Match Your Coffee Grind to the Filter
There are a number of different ways to filter coffee. Some of the more common types of filters are paper, metal, cloth, plastic and glass. Some filters are very porous while others – even of the same material – are very fine.
Whatever type of filter you use, you should match your bean grind to that filter, Failure to use the right size grind can result in a clogged filter or a lot of sludge in your coffee cup. Matching the grind to the filter you are using will improve the taste of your coffee.
Coffee grinders often have labels on them relating to the brew method. But it isn’t the brew method that dictates the size of the grounds – it is the filter. An automatic drip coffee maker with a paper filter uses a medium grind but an automatic drip brewer with a gold metal filter requires a coarser grind. If you make a manual pour over coffee with a paper filter the grind can vary from coarse to extra fine depending on the type of filter paper.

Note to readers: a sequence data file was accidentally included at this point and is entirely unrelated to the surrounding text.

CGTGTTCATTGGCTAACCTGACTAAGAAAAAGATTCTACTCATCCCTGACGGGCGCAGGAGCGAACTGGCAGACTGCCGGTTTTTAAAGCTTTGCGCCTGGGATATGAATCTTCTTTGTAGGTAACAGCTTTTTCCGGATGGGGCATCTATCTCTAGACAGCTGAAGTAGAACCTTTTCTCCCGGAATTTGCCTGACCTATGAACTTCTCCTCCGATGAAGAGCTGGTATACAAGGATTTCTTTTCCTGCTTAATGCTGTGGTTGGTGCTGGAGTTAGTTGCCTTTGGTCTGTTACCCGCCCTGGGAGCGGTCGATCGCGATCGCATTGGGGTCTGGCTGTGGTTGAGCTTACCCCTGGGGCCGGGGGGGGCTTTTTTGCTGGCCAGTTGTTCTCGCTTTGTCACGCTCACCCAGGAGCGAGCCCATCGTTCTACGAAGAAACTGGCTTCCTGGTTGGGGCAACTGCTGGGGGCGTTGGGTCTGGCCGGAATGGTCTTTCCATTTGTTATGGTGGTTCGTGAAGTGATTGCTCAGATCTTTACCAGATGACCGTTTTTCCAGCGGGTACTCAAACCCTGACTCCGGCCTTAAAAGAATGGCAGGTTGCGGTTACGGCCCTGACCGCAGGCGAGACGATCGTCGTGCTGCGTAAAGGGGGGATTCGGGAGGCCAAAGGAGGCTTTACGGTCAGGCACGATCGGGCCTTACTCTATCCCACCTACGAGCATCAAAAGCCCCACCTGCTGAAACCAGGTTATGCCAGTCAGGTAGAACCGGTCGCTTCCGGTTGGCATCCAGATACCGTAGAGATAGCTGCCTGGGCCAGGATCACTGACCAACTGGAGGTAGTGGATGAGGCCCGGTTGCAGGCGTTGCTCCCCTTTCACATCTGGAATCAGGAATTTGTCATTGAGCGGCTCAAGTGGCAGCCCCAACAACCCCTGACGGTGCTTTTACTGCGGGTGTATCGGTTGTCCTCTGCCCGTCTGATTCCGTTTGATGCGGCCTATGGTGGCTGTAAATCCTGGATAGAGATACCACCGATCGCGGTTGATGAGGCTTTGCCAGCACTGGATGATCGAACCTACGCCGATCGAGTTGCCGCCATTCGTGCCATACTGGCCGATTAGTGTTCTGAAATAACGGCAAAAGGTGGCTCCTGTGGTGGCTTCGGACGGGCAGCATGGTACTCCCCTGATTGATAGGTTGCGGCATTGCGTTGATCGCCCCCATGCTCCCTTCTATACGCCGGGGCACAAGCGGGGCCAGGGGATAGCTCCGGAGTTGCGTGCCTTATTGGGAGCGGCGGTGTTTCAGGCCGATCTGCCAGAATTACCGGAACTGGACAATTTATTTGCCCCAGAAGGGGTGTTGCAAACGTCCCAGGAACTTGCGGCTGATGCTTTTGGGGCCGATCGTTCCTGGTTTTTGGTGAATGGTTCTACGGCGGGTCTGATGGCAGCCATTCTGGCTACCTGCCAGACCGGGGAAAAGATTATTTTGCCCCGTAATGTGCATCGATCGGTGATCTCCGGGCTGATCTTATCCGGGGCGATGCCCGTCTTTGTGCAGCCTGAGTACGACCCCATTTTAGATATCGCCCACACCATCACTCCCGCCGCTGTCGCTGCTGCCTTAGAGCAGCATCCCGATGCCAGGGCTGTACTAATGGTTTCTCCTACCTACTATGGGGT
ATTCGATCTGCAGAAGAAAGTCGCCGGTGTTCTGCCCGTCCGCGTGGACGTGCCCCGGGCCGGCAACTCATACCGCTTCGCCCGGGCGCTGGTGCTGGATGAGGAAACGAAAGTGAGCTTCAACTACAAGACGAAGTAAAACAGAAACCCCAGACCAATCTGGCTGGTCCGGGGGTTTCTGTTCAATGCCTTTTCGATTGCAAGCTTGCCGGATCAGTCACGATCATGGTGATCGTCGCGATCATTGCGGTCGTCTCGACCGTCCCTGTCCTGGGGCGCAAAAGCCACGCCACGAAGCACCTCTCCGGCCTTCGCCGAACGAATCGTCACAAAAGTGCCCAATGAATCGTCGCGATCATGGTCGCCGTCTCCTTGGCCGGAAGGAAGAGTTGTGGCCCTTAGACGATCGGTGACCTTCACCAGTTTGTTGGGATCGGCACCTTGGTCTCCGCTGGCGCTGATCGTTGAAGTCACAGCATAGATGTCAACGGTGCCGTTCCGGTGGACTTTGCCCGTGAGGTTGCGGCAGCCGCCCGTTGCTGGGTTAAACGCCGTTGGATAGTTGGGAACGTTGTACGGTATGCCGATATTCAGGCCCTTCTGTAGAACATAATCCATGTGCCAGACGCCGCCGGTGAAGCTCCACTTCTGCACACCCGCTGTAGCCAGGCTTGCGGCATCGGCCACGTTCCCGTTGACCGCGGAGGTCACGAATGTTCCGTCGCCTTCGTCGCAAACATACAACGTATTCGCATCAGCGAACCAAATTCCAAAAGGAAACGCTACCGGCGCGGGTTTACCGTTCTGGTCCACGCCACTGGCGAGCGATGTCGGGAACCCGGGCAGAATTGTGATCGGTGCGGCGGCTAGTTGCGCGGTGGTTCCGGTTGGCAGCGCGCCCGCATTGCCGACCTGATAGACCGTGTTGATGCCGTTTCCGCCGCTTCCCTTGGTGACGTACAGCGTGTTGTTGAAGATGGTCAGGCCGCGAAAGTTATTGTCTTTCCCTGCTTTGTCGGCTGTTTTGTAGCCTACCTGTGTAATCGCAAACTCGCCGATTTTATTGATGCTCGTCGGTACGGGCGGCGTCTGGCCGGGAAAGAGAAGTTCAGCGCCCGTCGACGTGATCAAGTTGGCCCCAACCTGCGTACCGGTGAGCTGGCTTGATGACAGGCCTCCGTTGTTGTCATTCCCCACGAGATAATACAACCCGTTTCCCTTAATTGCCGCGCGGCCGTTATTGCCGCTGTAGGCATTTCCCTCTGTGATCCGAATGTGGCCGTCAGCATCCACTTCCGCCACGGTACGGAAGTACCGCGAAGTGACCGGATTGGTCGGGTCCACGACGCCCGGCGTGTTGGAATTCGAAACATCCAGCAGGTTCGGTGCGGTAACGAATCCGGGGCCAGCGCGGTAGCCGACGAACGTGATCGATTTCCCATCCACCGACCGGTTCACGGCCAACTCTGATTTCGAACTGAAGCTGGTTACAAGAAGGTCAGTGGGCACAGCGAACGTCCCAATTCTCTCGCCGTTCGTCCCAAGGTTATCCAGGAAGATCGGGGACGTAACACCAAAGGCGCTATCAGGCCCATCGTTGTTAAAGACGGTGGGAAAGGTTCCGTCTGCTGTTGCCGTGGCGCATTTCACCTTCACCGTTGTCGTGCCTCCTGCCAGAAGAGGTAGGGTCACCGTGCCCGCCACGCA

If the grind is too fine for the filter, the extraction time will be extended and the coffee will be acidic and bitter. In extreme cases, the filter will clog and the only coffee will be on the floor. If the grind is too coarse for the filter, the extraction time will be too short and the coffee will be weak and sour.
The size of the holes in the filter determines what type of grind to use. Filters with larger holes such as plastic and metal filters allow solids to pass through into the brew – they need coarse grinds to limit the solids. Filters with medium holes hold back the solids – they need medium grinds. Filters with small holes take fine grinds. However, if the holes are too small the fine grinds will clog the filter (e.g Chemex) and you have to use a medium grind.
Here is a chart to help you decide which grind setting to use:
|Glass (Cona brewer)
|Metal (e.g French Press)
|Moka Pot metal
|Paper cone (Melita)
|Paper flat bottom (Bunn)
|Keurig K Cup
|Varies from Fine to Medium